Basic Rules for Estate Planning and Wills for Families

Basic Rules for Modern Estate Planning & Wills for Families

Don’t know where to start?
Here are some basic guidelines to follow when getting your Family's Estate Planning and Wills sorted.

Over time, most people will have amassed a significant list of valuable assets during their lives, but when they are first starting out, they may use a Life Insurance policy to create an immediate inheritance available now, until their assets increase in value later.

01

Get your Power of Attorney sorted first

The beginning of all good Estate Planning starts with understanding why everyone needs a Power of Attorney document so you have somebody legally authorised to make financial decisions for you if you're unable to because of a sickness, injury, or absence.

02

Power of Enduring Guardianship sorted next

While this document's name is slightly different in each Australian state, the intention is the same - to legally appoint somebody authorised to make health and lifestyle decisions for you, if you're ever unable to because you lose mental capacity. While there is a legal hierarchy of who medical staff must consult first to make life-saving decisions about you, you may not wish to give away that power to someone you would not choose yourself. Choose and legally nominate your own ‘Responsible Person’ with a Power of Enduring Guardianship document.

03

Know who you want to leave your assets to upon your passing

Think about your long term picture. Do you have dependent children? Are your children now adults with their own families? Is your family more a family of choice than a biological one? Do you wish to leave your assets only to a handful of specific people and restrict who can make a claim on your Will?

04

Know who you do not want to leave your assets to upon your passing

Do you suspect certain people may contest your wishes in your Will? Do something proactive about that and make sure you include a ‘Considered Person Clause’ in your Will to help identify and exclude them. Take action today. Remember only Estate-Assets are transferred via a Will, so learn about Non-Estate Assets.

05

Is it possible future beneficiaries of your Will may face Divorce, Bankruptcy or Addictions?

Looking into the future and covering all possibilities is impossible, but we can use a Protective Will to address the top 5 risks that future beneficiaries and their families may face - the need for protection for Bankruptcy, Divorce, Addictions, Superannuation Proceeds, and Vulnerable Beneficiary Maintenance Trusts. There are clearly some life events that may unexpectedly affect us all later which could interfere with receiving and keeping a future inheritance. Take action today through your Will to safeguard any future inheritance.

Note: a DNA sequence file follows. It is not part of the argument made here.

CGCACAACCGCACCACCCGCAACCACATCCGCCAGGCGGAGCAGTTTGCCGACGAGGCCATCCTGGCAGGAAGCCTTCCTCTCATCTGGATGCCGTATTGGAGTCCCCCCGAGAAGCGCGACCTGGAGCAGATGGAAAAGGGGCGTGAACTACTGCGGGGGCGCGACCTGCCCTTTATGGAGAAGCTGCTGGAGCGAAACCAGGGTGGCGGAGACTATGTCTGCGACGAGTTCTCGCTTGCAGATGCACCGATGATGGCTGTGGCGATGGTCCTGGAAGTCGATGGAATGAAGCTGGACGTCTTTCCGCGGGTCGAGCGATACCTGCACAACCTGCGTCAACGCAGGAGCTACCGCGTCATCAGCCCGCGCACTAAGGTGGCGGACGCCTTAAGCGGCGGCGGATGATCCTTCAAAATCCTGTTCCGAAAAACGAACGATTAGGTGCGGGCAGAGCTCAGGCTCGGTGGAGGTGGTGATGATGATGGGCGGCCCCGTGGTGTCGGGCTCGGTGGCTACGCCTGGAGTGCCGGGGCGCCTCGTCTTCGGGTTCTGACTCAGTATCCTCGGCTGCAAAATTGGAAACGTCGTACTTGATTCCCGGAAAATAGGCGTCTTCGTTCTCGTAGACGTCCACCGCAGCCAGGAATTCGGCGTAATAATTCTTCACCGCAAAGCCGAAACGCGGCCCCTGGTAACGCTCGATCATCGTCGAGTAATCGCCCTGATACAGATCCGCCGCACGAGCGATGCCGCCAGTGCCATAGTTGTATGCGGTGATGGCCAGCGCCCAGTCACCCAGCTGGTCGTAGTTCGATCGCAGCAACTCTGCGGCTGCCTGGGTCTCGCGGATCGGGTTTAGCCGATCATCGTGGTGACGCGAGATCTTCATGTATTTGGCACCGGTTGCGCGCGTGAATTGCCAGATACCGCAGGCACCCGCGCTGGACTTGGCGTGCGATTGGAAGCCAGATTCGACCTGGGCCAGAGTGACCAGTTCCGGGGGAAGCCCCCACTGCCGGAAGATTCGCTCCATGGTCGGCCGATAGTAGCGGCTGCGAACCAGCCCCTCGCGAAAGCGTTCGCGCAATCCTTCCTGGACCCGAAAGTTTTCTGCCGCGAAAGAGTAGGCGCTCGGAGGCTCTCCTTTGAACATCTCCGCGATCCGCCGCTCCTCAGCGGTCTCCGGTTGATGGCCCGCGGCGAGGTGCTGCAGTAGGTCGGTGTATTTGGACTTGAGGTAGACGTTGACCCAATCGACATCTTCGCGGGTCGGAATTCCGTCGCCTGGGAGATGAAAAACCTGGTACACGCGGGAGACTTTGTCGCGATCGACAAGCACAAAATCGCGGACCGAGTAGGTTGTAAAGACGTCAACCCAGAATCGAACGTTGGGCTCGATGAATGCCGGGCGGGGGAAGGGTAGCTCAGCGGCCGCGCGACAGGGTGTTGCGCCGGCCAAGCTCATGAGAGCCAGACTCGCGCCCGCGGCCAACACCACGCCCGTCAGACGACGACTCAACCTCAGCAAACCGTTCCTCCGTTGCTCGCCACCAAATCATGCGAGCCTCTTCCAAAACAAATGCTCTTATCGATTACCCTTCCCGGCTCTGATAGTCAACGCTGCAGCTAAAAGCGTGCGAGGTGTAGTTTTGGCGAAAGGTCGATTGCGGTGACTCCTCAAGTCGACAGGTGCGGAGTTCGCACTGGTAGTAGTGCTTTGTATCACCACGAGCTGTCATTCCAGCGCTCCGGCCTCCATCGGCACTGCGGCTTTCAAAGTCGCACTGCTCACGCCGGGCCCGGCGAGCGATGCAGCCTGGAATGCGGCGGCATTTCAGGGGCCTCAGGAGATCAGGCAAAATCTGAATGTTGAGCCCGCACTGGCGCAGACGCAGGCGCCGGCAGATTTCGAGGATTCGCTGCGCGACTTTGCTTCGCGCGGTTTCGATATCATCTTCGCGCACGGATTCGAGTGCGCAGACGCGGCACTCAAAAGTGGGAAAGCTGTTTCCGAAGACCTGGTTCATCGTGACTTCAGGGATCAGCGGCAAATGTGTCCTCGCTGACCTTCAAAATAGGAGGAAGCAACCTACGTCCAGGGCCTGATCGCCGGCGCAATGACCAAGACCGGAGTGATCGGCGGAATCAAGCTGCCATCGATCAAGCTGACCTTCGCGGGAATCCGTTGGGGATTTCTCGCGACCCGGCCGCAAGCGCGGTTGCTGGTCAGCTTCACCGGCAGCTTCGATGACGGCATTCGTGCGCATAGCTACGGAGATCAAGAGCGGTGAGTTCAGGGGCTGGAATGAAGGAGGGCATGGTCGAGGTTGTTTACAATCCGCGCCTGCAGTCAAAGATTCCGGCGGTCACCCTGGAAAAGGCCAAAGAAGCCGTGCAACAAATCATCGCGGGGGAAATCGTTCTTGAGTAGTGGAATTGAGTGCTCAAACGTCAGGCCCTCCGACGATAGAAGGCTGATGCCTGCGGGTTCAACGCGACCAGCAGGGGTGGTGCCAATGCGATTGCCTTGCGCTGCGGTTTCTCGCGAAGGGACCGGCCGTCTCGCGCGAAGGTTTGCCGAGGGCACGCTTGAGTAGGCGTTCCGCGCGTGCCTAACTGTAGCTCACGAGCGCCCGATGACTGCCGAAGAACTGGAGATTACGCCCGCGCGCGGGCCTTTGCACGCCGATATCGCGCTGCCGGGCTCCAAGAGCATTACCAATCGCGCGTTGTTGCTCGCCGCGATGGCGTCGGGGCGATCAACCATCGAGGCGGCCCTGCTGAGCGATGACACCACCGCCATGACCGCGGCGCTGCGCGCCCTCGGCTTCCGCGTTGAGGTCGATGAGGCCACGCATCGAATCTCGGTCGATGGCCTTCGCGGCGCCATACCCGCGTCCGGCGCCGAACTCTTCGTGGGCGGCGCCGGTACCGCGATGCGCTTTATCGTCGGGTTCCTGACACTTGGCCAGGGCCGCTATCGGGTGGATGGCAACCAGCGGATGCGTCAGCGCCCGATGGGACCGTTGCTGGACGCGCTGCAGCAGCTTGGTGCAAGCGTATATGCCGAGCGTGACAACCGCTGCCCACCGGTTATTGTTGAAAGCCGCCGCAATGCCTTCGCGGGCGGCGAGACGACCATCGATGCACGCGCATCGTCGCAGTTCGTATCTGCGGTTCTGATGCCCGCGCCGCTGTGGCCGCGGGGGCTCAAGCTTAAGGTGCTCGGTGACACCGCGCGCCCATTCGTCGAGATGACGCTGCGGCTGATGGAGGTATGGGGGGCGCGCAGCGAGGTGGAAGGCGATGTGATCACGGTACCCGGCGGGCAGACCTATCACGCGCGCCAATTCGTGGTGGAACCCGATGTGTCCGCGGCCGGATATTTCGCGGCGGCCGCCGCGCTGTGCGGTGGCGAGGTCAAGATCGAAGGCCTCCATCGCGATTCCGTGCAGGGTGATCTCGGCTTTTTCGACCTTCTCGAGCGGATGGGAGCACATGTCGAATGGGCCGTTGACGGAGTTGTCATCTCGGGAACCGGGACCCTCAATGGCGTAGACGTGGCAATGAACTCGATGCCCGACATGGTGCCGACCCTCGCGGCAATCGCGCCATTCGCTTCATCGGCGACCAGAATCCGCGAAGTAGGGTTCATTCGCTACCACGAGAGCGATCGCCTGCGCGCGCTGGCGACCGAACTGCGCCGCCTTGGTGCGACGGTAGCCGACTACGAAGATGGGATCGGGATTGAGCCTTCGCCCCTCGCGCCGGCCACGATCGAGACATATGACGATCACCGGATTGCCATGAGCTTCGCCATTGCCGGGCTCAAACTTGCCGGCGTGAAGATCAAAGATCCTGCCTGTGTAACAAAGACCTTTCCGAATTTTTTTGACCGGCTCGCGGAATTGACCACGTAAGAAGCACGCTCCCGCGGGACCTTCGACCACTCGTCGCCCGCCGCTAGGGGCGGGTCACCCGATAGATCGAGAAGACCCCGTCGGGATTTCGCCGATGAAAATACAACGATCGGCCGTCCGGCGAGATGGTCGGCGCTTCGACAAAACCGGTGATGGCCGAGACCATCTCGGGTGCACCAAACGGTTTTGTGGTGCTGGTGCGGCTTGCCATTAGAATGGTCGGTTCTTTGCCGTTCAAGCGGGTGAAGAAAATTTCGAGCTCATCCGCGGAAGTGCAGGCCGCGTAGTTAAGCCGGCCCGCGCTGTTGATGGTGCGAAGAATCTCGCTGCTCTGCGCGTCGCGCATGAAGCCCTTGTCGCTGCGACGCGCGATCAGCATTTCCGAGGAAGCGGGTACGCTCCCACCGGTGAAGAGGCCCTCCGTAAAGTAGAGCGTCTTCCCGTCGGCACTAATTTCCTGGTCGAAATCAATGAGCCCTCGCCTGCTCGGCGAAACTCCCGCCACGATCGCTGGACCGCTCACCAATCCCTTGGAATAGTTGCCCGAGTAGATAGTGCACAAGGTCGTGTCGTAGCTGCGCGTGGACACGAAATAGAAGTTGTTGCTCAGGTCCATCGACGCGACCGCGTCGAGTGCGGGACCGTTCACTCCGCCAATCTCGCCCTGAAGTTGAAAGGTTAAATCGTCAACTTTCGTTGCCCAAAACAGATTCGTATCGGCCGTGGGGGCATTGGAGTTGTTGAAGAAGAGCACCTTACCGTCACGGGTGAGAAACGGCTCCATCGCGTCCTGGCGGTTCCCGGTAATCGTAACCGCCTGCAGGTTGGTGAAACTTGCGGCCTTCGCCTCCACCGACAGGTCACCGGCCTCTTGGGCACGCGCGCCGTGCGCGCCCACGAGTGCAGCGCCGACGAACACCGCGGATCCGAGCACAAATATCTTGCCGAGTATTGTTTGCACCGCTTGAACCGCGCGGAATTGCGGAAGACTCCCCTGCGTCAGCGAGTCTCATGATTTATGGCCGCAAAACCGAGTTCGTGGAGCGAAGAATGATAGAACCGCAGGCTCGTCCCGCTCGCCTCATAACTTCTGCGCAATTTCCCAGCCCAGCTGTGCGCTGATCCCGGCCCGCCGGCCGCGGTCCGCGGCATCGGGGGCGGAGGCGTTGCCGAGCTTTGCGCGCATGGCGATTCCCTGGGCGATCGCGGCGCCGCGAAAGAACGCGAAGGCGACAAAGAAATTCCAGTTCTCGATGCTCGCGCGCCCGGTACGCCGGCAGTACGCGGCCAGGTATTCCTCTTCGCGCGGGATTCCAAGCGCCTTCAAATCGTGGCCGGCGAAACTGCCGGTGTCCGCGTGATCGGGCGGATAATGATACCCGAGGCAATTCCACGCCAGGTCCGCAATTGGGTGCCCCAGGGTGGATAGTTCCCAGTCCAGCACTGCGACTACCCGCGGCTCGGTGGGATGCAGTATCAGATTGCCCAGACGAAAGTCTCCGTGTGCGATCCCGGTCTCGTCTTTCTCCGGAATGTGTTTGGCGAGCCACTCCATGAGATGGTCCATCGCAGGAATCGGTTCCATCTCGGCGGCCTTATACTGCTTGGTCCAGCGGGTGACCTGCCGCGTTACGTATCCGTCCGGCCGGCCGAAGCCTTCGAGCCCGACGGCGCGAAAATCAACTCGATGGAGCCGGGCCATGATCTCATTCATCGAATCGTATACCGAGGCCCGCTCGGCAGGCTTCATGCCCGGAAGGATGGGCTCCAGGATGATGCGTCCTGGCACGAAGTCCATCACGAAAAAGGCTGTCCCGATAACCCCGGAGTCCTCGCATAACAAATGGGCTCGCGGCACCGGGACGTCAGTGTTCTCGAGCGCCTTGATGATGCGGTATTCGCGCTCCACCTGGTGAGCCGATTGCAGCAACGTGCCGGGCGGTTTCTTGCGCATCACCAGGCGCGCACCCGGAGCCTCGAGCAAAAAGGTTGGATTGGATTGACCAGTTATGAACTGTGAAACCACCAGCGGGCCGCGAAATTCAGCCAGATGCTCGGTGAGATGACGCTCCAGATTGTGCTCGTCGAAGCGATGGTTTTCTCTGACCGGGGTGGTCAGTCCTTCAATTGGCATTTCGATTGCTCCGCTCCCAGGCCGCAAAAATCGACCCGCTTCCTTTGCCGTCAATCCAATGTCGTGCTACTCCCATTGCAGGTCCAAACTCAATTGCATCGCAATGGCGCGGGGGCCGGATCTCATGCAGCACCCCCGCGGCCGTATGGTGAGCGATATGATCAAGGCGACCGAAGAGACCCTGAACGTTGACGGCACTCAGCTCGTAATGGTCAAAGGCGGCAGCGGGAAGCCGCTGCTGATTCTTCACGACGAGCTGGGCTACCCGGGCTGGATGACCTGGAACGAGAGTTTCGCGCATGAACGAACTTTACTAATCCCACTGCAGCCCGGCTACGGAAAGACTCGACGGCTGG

06

Appoint Guardians for your children under 18, just in case

Possible future Guardians for Children can be nominated in your Will. While such nominations if ever needed must ultimately be approved by the Family Court, your legal nomination of them in your Will now has significant sway with the court's final decision later.

07

Make sure you fund potential future guardians to care for your children adequately

If you have children or frail-aged parents that require looking after in the event you unexpectedly pass away, make sure you leave sufficient funds (or leave a dedicated life insurance policy for this purpose alone) to fund the care and provision of the vulnerable people in your life.

08

Insist upon safe storage of Wills & Legal Documents in a Safe Document Service - No exceptions

Make it known to your family and Wills Executor all your original Key Legal Documents are securely stored and held in trust in a dedicated legal document storage facility and that access will require 100 points of ID and a death certificate. Remove any question of lost Wills or assertions of ‘possible tampering with a legal document’.


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Protective Wills – and when you might use them

There are many reasons why you would consider creating a Protective 3-Generation Testamentary Trust Will. We work with two main types of Wills: Protective 3-Generation Testamentary Trust Wills and Simple Non-tax effective Wills. We refer to them as either Protective or Simple as they each provide varying levels of protection to the beneficiaries of your Will.

If you have the budget, it's always better to have a Protective 3-Generation Testamentary Trust Will because it contains 5 Advanced protective measures for your Wills beneficiaries.

  1. 3–Generation Testamentary Trusts – reduces CGT, income tax & transfer (stamp) duty
  2. Super Testamentary Trust – reduces the 17% or 32% tax on Super going to adult children
  3. Bankruptcy Trusts – helps to shield inheritance assets if a beneficiary is bankrupt
  4. Divorce Protection Trust – helps shield inheritance assets if an adult child separates
  5. Maintenance Trust – where beneficiaries are under 18 years of age or unstable

A Protective Will provides the Will Maker with much more in-depth ways to distribute their estate. (This is why the Protective Will document is usually 40+ pages).